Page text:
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In the past, if a union demanded recognition based on majority status, i.e., a demonstration that majority of employees had signed union authorization cards, the employer could simply decline to recognize the union and require it to file a petition to hold a secret ballot election. If the union won the election and was certified as the bargaining representative, the employer was obligated to bargain with it on behalf of all employees in the bargaining unit.
In Cemex Construction Materials Pacific, LLC, the Board changed the way that employers must respond to union card checks. There, the Board held that when a union requests recognition on the basis that a majority of employees in the bargaining unit supported the union, the employer must either recognize and bargain with the union, or promptly file a representation petition. Under Cemex, the burden is on the employer to essentially challenge the union’s presumed majority status through the representation process. If the employer fails to do so timely (i.e., 14 days) the Board will certify the union without conducting an election. In other words, the employer may be obligated to bargain with the union even though no election was held, and it committed no unfair labor practices.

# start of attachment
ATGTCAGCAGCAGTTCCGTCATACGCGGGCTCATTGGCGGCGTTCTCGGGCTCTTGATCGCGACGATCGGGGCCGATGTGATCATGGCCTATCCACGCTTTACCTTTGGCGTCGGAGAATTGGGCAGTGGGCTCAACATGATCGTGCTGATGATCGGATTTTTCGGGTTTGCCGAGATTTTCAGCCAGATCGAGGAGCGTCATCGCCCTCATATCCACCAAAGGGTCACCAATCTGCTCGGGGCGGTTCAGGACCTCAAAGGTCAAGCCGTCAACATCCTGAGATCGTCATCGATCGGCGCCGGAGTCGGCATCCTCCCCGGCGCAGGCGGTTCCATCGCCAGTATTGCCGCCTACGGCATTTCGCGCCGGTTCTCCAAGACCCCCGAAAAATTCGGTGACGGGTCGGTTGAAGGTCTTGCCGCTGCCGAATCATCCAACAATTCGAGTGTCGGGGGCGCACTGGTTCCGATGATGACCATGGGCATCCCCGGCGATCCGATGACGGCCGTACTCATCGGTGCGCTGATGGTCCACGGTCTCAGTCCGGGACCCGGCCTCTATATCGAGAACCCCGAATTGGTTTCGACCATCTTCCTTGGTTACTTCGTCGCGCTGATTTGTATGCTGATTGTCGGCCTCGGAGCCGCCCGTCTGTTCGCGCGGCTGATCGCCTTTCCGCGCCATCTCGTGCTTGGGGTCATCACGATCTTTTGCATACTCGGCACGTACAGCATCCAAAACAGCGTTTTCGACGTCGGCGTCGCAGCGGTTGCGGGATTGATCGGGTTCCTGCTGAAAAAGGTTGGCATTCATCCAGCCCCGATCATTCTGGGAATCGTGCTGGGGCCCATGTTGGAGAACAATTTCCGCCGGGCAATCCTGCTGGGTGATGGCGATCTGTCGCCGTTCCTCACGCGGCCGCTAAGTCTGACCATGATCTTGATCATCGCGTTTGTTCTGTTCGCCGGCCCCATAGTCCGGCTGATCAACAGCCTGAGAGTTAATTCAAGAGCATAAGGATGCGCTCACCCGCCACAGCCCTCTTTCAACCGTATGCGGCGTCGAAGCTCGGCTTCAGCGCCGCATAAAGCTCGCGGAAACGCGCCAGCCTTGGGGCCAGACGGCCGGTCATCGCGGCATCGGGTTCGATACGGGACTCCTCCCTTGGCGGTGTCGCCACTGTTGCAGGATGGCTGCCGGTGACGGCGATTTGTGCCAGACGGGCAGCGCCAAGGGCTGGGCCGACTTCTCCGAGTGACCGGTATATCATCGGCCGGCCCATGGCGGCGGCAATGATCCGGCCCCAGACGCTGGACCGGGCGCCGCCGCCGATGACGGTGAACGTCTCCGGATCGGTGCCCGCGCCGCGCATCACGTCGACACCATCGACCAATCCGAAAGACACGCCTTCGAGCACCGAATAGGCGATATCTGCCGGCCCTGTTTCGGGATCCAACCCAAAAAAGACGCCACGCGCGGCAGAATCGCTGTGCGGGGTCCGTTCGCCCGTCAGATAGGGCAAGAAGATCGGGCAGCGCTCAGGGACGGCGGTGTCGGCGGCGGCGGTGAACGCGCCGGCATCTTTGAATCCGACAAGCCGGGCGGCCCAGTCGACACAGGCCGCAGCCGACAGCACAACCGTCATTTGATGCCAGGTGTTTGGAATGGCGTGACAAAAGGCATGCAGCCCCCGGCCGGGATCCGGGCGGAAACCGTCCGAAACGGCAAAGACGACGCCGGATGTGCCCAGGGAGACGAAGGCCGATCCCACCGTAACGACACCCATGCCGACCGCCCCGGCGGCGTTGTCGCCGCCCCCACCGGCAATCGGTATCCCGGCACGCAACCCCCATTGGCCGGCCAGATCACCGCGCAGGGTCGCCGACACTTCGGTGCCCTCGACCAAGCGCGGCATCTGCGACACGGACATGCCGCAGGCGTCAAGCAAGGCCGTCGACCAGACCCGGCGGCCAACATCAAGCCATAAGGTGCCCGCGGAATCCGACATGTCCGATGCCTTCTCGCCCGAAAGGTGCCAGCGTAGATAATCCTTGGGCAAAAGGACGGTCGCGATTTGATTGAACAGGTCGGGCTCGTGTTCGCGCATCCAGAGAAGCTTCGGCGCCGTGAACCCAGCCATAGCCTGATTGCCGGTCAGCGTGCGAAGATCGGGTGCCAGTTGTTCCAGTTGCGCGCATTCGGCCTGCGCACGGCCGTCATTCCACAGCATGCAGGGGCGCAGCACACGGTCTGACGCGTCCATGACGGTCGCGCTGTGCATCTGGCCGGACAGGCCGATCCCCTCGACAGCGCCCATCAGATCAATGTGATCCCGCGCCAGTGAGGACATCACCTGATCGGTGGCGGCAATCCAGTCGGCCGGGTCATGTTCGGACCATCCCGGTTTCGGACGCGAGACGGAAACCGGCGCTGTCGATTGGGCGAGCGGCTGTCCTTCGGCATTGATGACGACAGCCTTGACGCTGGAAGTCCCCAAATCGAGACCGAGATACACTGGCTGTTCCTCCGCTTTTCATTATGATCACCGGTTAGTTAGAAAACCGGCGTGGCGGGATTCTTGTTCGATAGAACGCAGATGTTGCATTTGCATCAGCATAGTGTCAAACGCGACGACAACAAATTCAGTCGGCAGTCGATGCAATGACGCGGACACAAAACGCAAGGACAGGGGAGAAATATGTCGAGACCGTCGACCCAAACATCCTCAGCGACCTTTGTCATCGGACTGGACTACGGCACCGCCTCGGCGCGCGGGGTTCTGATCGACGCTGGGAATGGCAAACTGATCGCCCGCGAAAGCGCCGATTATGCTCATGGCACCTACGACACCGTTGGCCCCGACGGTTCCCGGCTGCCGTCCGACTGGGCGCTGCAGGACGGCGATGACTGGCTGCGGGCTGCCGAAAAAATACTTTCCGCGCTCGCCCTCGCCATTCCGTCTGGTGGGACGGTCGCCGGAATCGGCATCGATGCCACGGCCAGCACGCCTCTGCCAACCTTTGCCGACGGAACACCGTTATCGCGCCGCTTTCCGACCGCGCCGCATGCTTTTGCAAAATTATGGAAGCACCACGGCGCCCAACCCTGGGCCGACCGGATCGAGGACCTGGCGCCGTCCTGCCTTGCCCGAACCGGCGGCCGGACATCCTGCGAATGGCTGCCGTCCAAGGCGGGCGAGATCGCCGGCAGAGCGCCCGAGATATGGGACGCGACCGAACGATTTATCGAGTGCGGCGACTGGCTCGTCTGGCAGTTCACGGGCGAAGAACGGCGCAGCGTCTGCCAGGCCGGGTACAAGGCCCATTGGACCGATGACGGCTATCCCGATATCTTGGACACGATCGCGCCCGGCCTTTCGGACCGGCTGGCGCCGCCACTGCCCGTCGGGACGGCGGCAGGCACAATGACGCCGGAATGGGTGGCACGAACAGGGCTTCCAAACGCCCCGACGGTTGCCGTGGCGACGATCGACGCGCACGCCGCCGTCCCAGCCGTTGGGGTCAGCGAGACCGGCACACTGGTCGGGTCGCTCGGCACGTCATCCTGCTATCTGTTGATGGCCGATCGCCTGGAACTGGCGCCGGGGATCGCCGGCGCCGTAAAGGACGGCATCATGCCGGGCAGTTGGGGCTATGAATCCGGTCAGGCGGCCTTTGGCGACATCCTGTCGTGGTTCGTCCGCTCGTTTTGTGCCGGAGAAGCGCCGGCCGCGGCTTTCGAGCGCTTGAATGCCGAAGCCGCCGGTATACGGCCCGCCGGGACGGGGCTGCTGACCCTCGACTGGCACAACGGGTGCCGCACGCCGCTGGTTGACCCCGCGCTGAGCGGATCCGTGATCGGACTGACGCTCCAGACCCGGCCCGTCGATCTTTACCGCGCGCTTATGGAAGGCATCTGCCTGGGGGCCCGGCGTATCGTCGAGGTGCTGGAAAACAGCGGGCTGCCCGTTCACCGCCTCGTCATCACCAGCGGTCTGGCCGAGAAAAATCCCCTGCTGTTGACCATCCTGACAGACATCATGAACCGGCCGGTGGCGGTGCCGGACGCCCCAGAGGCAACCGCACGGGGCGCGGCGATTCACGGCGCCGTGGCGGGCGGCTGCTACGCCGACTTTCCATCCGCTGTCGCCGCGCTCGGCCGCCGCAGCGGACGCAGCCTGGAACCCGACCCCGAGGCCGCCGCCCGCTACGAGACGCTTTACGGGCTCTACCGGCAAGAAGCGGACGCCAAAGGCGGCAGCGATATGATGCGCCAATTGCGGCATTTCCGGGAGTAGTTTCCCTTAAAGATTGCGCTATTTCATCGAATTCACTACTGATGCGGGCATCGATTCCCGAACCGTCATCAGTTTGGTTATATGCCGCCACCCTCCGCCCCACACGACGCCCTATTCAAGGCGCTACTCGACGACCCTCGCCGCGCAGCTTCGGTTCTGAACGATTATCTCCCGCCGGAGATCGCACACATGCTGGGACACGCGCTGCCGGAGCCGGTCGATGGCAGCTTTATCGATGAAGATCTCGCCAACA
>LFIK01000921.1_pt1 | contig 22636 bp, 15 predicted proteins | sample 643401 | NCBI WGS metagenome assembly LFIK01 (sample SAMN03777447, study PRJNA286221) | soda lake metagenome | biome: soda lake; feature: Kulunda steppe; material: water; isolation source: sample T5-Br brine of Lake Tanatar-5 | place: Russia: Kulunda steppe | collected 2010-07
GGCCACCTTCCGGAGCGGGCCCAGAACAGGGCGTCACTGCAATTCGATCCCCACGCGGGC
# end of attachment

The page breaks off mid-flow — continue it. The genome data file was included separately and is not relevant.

In Cemex, the unit of cement truck drivers and driver trainers voted against representation by the Teamsters Union. The margin was so small that a change of only seven votes in the union’s favor would have changed the outcome. The NLRB’s General Counsel and Union argued that the company had engaged in extensive unlawful and coercive conduct both before and during the election causing the Board to invalidate the election and require Cemex to recognize and bargain with the union.
The Board said it took into account the pervasiveness of the violations, the number of employees directly affected, the identity and position of the individuals committing the unfair labor practices and that the unfair labor practices were widely known among the employees. This case underscores that the employer must affirmatively request an election and the commission of unfair labor practices may invalidate an election that the employer won.
If you have any questions regarding union organizing, collective bargaining obligations, or any other employment issues, please contact Fraser Stryker’s Labor and Employment lawyers.
This article has been prepared for general information purposes and (1) does not create or constitute an attorney-client relationship, (2) is not intended as a solicitation, (3) is not intended to convey or constitute legal advice, and (4) is not a substitute for obtaining legal advice from a qualified attorney. Always seek professional counsel prior to taking action.